Tandon has worked as an elementary school teacher, a speech-language pathologist, and an adjunct professor of Phonetics and Child Language Development, all of which helped plant seeds for stories about awesome kids doing brave things. She is also the author of The Ghost of Spruce Point, forthcoming from Aladdin/Simon & Schuster (2022). Nancy lives in Connecticut with her family and is a big fan of literacy outreach programs of any kind.
Susan Williams of M. Judson Booksellers, Greenville, South Carolina, served on the panel that selected Tandon’s book for Indies Introduce.
Here, Tandon and Williams discuss writing for children.
Susan Williams: Your book is such a wonderful exploration of how friendships change as we grow. What inspired you to tell that story?
Nancy Tandon: There’s nothing like watching your own kids grow and change to bring back memories of the sliding landscapes of early friendships! We talk a lot about “girl drama” but it was my son in particular who opened my eyes to the fact that all kids face these issues. Not all friendships are meant to last forever, but I wanted to tell a story about friendship lost and regained through hard work. If the person is worth it, it’s possible!
SW: The Way I Say It deals in a frank and often funny way with two serious topics — speech issues and traumatic brain injury. How difficult was it for you to find that balance in the novel?
NT: It wasn’t hard at all, because using “gallows humor” is one of the ways I deal with tough situations in real life. I’m not saying that’s always a good or even healthy thing, but in times of stress I find myself leaning toward jokes and lightness, or at least a juicy pun. That’s how it was on the page, too. A lot of emotions and heart went into writing this story, and I’m glad I was able to give myself (and therefore readers) some breaks along the way as well.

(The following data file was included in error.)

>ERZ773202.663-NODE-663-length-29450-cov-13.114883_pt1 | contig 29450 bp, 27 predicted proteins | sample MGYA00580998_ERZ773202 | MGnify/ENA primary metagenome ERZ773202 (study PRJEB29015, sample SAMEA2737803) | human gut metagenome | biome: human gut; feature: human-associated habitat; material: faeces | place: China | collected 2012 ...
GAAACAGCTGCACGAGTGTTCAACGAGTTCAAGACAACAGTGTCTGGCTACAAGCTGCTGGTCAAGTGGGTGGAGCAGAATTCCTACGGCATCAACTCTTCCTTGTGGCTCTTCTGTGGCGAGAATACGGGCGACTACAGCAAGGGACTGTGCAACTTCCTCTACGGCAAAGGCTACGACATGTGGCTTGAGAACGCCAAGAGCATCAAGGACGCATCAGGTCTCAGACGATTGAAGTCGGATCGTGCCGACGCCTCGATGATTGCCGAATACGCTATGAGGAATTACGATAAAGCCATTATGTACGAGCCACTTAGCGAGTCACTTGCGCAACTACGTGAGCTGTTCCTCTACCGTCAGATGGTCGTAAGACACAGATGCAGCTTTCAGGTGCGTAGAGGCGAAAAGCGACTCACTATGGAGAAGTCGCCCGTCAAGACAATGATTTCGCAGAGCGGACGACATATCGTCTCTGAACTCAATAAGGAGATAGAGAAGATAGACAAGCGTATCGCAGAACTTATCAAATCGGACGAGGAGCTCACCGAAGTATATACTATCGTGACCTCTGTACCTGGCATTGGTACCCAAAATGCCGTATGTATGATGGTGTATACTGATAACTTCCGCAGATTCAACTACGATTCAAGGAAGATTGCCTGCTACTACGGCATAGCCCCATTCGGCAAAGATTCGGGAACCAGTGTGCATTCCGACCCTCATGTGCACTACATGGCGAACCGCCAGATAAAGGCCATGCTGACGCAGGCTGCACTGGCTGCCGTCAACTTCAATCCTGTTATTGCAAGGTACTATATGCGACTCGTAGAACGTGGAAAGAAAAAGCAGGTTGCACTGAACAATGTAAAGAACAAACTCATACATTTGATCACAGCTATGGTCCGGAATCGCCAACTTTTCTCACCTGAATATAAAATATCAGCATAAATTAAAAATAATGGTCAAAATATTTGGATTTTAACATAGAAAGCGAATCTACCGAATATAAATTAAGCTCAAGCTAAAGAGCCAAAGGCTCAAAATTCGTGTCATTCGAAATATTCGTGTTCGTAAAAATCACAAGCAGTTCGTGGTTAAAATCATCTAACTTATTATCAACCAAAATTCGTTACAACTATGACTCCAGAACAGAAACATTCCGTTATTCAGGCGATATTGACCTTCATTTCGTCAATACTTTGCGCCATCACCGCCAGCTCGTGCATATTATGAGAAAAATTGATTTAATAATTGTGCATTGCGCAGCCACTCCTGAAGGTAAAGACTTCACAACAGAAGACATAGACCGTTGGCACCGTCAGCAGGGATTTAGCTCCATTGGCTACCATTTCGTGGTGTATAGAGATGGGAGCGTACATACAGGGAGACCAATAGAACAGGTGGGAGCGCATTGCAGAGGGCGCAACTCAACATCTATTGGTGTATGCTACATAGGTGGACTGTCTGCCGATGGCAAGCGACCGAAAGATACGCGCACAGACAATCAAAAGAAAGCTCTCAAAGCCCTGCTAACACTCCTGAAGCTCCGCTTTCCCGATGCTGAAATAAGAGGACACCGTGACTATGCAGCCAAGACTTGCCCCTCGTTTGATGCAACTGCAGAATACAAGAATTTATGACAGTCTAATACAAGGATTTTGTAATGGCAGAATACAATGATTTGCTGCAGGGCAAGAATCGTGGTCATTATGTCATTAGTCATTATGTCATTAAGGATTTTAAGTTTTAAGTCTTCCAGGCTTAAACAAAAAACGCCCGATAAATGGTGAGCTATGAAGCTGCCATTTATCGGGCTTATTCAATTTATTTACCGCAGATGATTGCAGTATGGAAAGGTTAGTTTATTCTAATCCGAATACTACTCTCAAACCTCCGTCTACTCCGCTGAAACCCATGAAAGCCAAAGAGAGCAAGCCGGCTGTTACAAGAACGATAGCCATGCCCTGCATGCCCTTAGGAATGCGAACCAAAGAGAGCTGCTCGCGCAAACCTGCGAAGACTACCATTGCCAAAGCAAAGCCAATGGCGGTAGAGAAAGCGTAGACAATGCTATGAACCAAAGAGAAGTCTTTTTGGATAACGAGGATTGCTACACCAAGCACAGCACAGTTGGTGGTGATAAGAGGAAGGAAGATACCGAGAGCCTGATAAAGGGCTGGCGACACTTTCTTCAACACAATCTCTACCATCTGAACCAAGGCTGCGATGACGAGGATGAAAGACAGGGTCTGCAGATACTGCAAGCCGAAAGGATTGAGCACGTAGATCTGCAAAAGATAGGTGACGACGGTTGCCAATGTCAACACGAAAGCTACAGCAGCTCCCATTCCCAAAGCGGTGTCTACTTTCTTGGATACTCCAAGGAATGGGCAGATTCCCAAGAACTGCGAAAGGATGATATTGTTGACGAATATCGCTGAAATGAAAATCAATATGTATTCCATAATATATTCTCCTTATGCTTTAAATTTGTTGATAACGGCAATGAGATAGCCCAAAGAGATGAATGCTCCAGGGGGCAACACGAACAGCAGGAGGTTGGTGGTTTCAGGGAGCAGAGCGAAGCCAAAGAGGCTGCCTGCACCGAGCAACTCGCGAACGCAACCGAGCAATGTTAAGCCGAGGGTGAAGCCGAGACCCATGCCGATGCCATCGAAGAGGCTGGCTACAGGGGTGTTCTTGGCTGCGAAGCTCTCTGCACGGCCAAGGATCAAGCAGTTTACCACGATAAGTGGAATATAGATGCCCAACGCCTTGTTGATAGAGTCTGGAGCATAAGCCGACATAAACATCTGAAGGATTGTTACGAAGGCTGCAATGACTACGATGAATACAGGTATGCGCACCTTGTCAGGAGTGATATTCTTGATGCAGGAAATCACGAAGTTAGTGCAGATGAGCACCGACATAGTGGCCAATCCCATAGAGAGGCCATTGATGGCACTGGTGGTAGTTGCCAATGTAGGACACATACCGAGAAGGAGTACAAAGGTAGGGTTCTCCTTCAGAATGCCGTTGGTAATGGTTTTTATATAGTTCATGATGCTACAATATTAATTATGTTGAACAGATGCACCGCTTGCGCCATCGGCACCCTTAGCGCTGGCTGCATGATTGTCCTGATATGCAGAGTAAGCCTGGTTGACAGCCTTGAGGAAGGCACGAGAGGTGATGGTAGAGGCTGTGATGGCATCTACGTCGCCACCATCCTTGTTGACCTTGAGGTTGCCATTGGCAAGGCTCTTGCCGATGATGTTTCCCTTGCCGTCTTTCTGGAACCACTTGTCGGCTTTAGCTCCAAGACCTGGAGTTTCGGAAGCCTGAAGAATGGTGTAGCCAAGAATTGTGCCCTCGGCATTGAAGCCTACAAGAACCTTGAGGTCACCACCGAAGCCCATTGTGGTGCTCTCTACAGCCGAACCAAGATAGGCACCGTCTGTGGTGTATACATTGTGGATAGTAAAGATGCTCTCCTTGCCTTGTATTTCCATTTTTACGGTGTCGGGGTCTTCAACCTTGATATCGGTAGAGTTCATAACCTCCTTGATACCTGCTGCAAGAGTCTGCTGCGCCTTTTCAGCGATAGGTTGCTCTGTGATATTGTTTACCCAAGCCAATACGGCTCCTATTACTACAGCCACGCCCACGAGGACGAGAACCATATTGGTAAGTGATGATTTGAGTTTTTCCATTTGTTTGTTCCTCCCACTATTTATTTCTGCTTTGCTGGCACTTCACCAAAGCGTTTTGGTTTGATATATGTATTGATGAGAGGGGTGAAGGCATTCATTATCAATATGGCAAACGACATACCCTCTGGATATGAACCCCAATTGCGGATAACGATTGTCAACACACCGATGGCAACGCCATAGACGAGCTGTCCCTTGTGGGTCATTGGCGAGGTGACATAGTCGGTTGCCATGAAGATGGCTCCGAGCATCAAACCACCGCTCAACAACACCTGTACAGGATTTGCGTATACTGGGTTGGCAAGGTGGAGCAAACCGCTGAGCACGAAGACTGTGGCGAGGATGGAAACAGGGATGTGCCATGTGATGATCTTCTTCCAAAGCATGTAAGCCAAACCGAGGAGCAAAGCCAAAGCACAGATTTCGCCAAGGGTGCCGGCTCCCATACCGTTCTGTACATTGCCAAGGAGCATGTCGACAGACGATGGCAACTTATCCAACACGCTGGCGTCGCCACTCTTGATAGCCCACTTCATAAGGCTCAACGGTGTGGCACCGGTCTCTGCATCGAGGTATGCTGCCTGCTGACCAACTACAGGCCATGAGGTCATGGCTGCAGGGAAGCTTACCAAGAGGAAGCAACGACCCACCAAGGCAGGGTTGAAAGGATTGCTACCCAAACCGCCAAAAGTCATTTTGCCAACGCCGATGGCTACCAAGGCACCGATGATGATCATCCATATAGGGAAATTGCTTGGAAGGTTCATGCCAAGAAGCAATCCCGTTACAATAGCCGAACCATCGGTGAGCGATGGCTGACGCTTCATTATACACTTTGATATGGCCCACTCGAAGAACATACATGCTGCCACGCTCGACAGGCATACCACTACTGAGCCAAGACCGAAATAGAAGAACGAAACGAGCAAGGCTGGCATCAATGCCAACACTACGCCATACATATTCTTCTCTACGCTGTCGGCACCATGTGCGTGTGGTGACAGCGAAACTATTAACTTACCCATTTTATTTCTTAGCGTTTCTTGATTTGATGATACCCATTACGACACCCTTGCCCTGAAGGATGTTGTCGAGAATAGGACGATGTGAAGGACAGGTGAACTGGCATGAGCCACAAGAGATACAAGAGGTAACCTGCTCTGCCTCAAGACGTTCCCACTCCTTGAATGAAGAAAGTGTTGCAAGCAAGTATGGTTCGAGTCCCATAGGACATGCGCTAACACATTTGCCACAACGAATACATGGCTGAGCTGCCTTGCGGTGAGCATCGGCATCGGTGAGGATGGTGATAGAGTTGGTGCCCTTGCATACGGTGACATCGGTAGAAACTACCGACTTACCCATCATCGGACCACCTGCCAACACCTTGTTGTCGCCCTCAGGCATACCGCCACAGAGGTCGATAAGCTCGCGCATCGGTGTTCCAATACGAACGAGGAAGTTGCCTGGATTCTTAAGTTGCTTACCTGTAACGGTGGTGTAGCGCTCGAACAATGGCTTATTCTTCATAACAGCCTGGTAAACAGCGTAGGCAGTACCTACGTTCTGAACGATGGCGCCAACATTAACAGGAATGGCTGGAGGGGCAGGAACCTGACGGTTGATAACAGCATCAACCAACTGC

SW: Since you have a background in speech pathology, how do you handle people in your life who feel a character in your books is based on them?
NT: There are some realistic situations for both Rory and Brent that I can understand people might recognize as parts of their own journey. However, it’s been a few years since I’ve done clinical work, and these characters really are their own selves, no one else! I will give a shout out to one of my very first patients, two-year-old Camille who couldn’t say "k." She planted the seed!
SW: What's the best advice you got as a beginning writer that you wish you had followed? And on the flip side, any advice you wish you didn't follow?
NT: Ironically, I have one answer for both questions. I wish I had been better about following this advice: don’t follow all the advice you’re given! Early on, I felt I needed to incorporate every piece of feedback from every source of critique. It took time and experience for me to trust myself to delineate what was helpful and what I could ignore.
SW: Let's say you've had a really bad day and nothing is going right — what is your go-to, always-makes-you-smile, feel-good movie?
NT: The combination of quirky characters, quaint village, fantastic soundtrack, and delightful food in Chocolat does it for me every time!
The Way I Say It by Nancy Tandon (Charlesbridge, 9781623541330, Hardcover Middle Grade, $16.99) On Sale: 1/18/2022
Find out more about the author at nancytandon.com.
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